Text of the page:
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Priscilla Presley
Priscilla Ann Presley (née Beaulieu; born May 24, 1945) is an American actress and business magnate. She is the former wife of American singer Elvis Presley
Elvis Presley
as well as co-founder and former chairwoman of Elvis Presley
Elvis Presley
Enterprises (EPE), the company that turned Graceland
Graceland
into one of the top tourist attractions in the United States
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Lorimar Productions
Lorimar Productions, Inc., later known as Lorimar Television and Lorimar Distribution, was an American production company that was later a subsidiary of Warner Bros., active from 1969[1][2][3] until 1993. It was founded by Irwin Molasky, Merv Adelson, and Lee Rich. The company's name was a portmanteau of Adelson's ex-wife, Lori, and Palomar Airport in San Diego, California.[1]Contents1 History1.1 Early years 1.2 Purchase by Warner Communications 1.3 Key components Lorimar owned2 Other ventures2.1 Theatrical films 2.2 Home video 2.3 Television stations 2.4 Record label3 Filmography3.1 TV productions 3.2 Theatrical feature films4 ReferencesHistory[edit] Early years[edit] In the late 1960s, after a bank loan of $185,000 that Merv planned to furnish Lee Rich with, Lorimar Productions was founded
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Ken Horton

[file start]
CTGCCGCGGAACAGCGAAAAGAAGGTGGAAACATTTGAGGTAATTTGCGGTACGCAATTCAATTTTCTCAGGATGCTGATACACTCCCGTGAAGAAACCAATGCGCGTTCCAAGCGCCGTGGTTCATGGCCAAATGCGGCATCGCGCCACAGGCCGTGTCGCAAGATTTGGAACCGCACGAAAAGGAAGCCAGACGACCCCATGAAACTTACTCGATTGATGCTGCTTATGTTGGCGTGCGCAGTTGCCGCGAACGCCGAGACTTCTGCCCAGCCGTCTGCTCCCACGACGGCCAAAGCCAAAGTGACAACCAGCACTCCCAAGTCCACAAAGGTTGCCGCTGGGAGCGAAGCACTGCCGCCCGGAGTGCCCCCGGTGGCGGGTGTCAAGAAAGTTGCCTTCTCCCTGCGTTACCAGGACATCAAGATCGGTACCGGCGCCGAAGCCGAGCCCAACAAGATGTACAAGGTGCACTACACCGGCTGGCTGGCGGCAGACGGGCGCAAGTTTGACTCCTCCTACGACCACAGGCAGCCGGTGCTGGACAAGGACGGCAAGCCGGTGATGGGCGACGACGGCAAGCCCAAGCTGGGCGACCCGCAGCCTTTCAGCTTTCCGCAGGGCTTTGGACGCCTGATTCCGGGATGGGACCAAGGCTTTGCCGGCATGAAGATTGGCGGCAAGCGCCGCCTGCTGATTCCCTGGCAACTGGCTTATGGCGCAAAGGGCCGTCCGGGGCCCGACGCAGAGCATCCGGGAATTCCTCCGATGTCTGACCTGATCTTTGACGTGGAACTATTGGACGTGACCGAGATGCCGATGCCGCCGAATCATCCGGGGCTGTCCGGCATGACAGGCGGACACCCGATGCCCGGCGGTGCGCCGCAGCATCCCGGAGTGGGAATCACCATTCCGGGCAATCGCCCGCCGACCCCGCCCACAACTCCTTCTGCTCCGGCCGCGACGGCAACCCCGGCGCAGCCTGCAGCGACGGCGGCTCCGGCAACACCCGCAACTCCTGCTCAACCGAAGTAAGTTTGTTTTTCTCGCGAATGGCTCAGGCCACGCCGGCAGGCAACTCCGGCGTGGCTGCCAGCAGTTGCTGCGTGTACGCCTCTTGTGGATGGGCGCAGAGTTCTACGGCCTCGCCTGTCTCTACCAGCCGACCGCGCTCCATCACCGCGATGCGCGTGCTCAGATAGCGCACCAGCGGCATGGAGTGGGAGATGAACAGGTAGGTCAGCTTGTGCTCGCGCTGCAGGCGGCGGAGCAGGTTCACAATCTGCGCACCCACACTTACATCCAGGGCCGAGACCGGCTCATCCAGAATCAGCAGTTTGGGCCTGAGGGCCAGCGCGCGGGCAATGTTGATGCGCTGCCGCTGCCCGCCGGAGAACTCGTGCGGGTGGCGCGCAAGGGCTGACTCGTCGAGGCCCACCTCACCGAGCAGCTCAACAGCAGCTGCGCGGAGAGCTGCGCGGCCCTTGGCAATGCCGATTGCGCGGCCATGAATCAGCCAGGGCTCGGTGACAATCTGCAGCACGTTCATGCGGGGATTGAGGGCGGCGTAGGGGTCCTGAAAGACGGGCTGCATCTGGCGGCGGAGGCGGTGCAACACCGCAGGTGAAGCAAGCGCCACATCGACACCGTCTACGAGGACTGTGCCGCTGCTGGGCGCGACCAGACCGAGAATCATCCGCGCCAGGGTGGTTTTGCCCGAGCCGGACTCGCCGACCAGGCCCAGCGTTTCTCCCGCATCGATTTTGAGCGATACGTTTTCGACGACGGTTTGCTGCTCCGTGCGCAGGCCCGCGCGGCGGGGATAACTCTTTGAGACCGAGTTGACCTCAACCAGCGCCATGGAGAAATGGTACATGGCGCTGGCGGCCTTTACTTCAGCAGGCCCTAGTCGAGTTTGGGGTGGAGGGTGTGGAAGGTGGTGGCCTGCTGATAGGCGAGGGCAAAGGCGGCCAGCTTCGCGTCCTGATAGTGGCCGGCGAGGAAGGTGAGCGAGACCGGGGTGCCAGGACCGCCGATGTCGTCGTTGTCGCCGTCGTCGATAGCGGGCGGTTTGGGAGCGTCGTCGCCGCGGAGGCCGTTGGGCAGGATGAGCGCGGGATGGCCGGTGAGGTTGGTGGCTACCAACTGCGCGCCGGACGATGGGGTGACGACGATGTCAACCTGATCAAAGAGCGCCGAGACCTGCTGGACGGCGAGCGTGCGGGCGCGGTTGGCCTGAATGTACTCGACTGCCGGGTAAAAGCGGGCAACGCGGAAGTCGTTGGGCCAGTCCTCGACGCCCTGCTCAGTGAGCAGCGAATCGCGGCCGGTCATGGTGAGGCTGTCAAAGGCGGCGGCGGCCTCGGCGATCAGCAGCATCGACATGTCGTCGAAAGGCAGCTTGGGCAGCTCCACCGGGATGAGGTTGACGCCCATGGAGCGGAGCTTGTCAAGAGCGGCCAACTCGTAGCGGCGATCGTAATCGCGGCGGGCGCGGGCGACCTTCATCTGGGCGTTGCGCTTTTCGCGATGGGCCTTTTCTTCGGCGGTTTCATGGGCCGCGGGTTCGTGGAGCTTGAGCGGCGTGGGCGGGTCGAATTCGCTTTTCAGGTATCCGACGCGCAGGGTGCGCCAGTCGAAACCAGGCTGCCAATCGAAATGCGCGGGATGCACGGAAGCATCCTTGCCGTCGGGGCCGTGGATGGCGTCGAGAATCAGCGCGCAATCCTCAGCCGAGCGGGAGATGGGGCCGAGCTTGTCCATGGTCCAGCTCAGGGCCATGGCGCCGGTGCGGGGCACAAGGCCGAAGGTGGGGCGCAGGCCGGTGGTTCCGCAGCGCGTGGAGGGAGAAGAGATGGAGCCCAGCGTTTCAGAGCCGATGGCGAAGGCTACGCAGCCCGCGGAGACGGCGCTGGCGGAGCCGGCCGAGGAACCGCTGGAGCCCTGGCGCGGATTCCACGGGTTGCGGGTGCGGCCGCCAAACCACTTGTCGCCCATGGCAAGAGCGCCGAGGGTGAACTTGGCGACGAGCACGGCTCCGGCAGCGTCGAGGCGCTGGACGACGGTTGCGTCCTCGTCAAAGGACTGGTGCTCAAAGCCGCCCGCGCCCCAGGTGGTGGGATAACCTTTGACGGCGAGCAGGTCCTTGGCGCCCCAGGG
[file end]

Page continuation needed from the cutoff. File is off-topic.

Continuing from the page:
Kenneth "Ken" Horton is a television producer, and occasional writer and director, having worked on Dallas, The X-Files, Millennium and Smallville. He was twice nominated for the Emmy Award for outstanding drama series for his work on The X-Files.[1][2] Contents1 Biography1.1 Dallas 1.2 The X-Files and Millennium 1.3 Smallville 1.4 Additional series2 Awards and nominations 3 References 4 External linksBiography[edit] Dallas[edit] Horton's first television credit was as co-executive producer of the last two seasons of 1980's soap opera Dallas, from 1989 to 1991. During his time on the series he also wrote two episodes: "Will Power" in 1990 and "Those Darned Ewings" in 1991. The X-Files and Millennium[edit] Horton joined the crew of The X-Files as a consulting producer for the fourth season in 1996. The X-Files was created by Chris Carter and focuses on a pair of FBI agents investigating cases with links to the paranormal